Hilo-born Grammy winner coming home

  • 4915109_web1_image1201721374940745.jpeg
  • 4915109_web1_EWaleaCover--1-20161271682251320172138440162.jpg

Ask Hilo native and newly minted Grammy award winner Kalani Pe‘a what’s next and you might expect him to reply, “I’m going to Disneyland!” After all, his win of the recording industry’s most prestigious award occurred Sunday in Los Angeles, little more than a mighty heave of the Naha Stone from the self-proclaimed “happiest place on Earth.”

ADVERTISING


Ask Hilo native and newly minted Grammy award winner Kalani Pe‘a what’s next and you might expect him to reply, “I’m going to Disneyland!” After all, his win of the recording industry’s most prestigious award occurred Sunday in Los Angeles, little more than a mighty heave of the Naha Stone from the self-proclaimed “happiest place on Earth.”

That, however, is not how the dapper “millennial Hawaiian” singer-songwriter, who hails from Panaewa, rolls.

“This Saturday, I’m coming back to Hilo. I’m going back to my alma mater, my roots, Ke Kula ‘o Nawahiokalani‘opu‘u’s Pulama Mauli Ola Hawaiian language event and concert out in Keaau,” Pe‘a said Monday. The all-day celebration is free and Pe‘a is scheduled to take the stage at noon.

Pe‘a’s historic win for Best Regional Roots Music Album for his debut CD, “E Walea,” occurred in the non-televised portion of the 59th Annual Grammy Awards. It’s the first time since the category was introduced in 2012 that a Hawaiian recording has won and the first time the category has been won by an artist outside the Louisiana Cajun and zydeco genres. The regional roots category, which encompasses the genres of Hawaiian, Native American, polka, zydeco and Cajun-Creole music, was established in an effort to streamline the number of categories.

“After I heard my name, I said, ‘Oh, my gosh. Hawaii’s being recognized for the first time in this category since 2012. I’m just overwhelmed with joy,” Pe‘a said.

“E Walea” is a hybrid, with seven original Hawaiian-language compositions, a sprinkling of familiar Hawaiian favorites and covers of two 1970s pop hits — “You Are So Beautiful” and “Always and Forever” — sung in English and Hawaiian.

The other nominees this year were “Broken Promised Land” by Cajun musicians Barry Jean Ancelet and Sam Broussard, “Gulfstream” by Cajun and Creole band Roddie Romero and The Hub City All-Stars, Cajun album “I Wanna Sing Right: Rediscovering Lomax In The Evangeline Country” by various artists, and “It’s A Cree Thing” by Native American artists Northern Cree from Alberta, Canada.

Pe‘a, a 2001 graduate of Ke Kula ‘o Nawahiokalani‘opu‘u, a Hawaiian-language immersion school, is the Hawaiian resource coordinator for Kamehameha Schools-Maui, so it should come as no surprise his acceptance speech was in Hawaiian and English.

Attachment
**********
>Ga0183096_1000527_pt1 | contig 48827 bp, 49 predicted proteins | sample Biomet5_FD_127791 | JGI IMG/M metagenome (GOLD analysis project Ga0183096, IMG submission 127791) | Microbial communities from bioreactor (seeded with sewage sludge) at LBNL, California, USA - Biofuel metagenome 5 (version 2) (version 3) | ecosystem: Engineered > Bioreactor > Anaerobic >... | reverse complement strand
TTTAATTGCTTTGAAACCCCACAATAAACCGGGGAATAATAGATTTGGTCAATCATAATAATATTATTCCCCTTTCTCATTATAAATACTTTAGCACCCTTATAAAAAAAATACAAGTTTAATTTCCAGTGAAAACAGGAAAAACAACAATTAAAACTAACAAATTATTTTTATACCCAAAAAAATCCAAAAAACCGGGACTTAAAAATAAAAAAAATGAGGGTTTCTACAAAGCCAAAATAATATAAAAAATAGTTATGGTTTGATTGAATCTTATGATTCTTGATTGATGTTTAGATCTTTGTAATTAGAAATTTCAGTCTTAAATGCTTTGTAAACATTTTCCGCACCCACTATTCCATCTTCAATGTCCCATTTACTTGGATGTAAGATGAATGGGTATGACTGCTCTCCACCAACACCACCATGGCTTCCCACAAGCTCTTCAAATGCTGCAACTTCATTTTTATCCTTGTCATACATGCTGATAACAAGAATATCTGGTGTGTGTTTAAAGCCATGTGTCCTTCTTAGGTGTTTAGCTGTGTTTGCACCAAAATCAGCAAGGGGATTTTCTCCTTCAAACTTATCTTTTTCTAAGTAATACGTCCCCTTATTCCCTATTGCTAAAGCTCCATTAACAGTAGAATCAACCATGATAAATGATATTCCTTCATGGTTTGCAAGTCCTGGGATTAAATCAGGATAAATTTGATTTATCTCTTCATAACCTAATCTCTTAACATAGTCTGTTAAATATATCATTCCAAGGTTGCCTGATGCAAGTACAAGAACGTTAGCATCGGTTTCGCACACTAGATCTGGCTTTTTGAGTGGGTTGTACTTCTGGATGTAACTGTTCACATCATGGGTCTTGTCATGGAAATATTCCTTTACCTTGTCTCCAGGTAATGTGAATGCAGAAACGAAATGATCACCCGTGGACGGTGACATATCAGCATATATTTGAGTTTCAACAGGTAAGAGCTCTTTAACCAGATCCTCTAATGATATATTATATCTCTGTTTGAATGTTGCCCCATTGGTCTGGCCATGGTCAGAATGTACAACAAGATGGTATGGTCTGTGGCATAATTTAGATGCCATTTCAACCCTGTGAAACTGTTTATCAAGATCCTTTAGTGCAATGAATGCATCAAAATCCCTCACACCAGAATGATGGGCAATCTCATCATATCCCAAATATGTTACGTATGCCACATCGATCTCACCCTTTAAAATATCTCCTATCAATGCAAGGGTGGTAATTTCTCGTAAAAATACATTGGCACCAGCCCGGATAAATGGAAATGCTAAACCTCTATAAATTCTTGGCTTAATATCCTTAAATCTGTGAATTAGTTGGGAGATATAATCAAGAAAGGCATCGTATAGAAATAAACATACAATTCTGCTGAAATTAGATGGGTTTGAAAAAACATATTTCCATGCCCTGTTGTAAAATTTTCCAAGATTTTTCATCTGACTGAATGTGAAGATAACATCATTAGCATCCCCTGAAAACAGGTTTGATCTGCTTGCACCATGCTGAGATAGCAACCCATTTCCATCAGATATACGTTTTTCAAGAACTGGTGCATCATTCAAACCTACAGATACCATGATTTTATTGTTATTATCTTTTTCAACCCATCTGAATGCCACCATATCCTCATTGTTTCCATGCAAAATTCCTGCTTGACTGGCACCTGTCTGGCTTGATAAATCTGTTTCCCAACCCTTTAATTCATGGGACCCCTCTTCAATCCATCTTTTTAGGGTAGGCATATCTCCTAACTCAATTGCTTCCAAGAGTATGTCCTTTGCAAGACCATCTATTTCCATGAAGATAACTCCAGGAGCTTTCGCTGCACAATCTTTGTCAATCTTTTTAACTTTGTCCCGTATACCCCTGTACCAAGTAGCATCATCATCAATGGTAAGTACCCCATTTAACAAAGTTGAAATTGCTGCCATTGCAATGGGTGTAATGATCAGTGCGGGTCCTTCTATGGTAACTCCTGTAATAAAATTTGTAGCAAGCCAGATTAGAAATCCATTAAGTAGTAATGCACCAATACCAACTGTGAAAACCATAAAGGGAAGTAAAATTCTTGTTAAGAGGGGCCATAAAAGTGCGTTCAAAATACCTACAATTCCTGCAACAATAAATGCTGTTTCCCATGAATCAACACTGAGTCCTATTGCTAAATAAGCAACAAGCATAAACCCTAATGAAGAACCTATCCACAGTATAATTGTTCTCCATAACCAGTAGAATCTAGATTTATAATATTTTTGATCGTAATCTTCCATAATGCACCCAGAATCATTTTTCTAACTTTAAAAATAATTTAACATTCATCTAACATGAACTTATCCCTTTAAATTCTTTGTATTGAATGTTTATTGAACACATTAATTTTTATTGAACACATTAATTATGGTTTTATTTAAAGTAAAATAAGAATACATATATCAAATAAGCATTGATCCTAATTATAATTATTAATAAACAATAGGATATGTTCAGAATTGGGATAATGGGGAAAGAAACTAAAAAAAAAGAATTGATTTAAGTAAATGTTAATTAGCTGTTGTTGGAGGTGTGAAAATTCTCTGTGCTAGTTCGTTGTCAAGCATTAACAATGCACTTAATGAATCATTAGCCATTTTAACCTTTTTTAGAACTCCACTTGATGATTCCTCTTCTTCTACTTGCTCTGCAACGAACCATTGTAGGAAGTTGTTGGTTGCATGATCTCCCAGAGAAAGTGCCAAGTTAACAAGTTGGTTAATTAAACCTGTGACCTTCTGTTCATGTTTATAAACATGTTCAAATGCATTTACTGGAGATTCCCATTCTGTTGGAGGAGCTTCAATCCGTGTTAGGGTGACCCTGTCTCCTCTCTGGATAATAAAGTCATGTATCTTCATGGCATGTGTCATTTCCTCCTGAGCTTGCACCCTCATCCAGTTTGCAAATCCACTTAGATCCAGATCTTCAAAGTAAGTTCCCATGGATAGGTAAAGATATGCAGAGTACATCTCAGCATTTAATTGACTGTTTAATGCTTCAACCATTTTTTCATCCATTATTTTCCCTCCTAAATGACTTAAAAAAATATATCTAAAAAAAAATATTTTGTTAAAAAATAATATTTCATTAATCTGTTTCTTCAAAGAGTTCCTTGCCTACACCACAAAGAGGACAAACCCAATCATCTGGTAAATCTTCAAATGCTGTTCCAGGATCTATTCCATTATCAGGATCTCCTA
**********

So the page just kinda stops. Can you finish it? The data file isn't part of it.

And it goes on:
“I had a speech impediment at 4 years old and my mom introduced me to music. Music saved my life. I love you mom,” Pe‘a told the audience, melting hearts as he accepted his statuette.

And after he descended from his brief star turn on the recording industry’s most vaunted stage?

“I asked my mom, ‘How do you feel?’” Pe‘a recalled. “She said, ‘I dropped my credit cards all over the place. My bag, I just threw it all out. It was just like watching a game. But it wasn’t a game. It was you getting awarded for you hard work.’ I said, ‘Mom, it’s all because of you.’”

Pe‘a said luminaries he met at the awards show include Chance the Rapper, who won three Grammys including Best New Artist, and Metallica lead guitarist Kirk Hammett, who lives in Honolulu.

“He said, ‘Metallica would love to collaborate with you.’ I was, like, ‘Hawaiian music and contemporary with Metallica. That’ll rock!’” Pe‘a exclaimed.

While in Los Angeles, Pe‘a performed with several other Hawaiian musicians, including Henry Kapono, to celebrate the museum’s latest exhibit. The exhibit’s title was taken from two popular Cecilio & Kapono songs — “We Are Friends: A Lifetime Party of ’70s Hawaiian Music.”

Pe‘a said his plan is to use the “energy and synergy” of the Grammy to build on his auspicious beginning as a recording artist.

“I’m starting to work on a new album, my second album. I’m still working with (producer-engineer) Dave Tucciarone. I’m his 301st album and I’m his first Grammy-nominated and now Grammy award-winning album,” he said.

ADVERTISING


To borrow — uh, make that steal — another line from the legendary Kapono, “And the best is yet to come.”

Email John Burnett at jburnett@hawaiitribune-herald.com.

Leave a Reply

Your email address will not be published. Required fields are marked *

*

By participating in online discussions you acknowledge that you have agreed to the Star-Advertiser's TERMS OF SERVICE. An insightful discussion of ideas and viewpoints is encouraged, but comments must be civil and in good taste, with no personal attacks. If your comments are inappropriate, you may be banned from posting. To report comments that you believe do not follow our guidelines, email hawaiiwarriorworld@staradvertiser.com.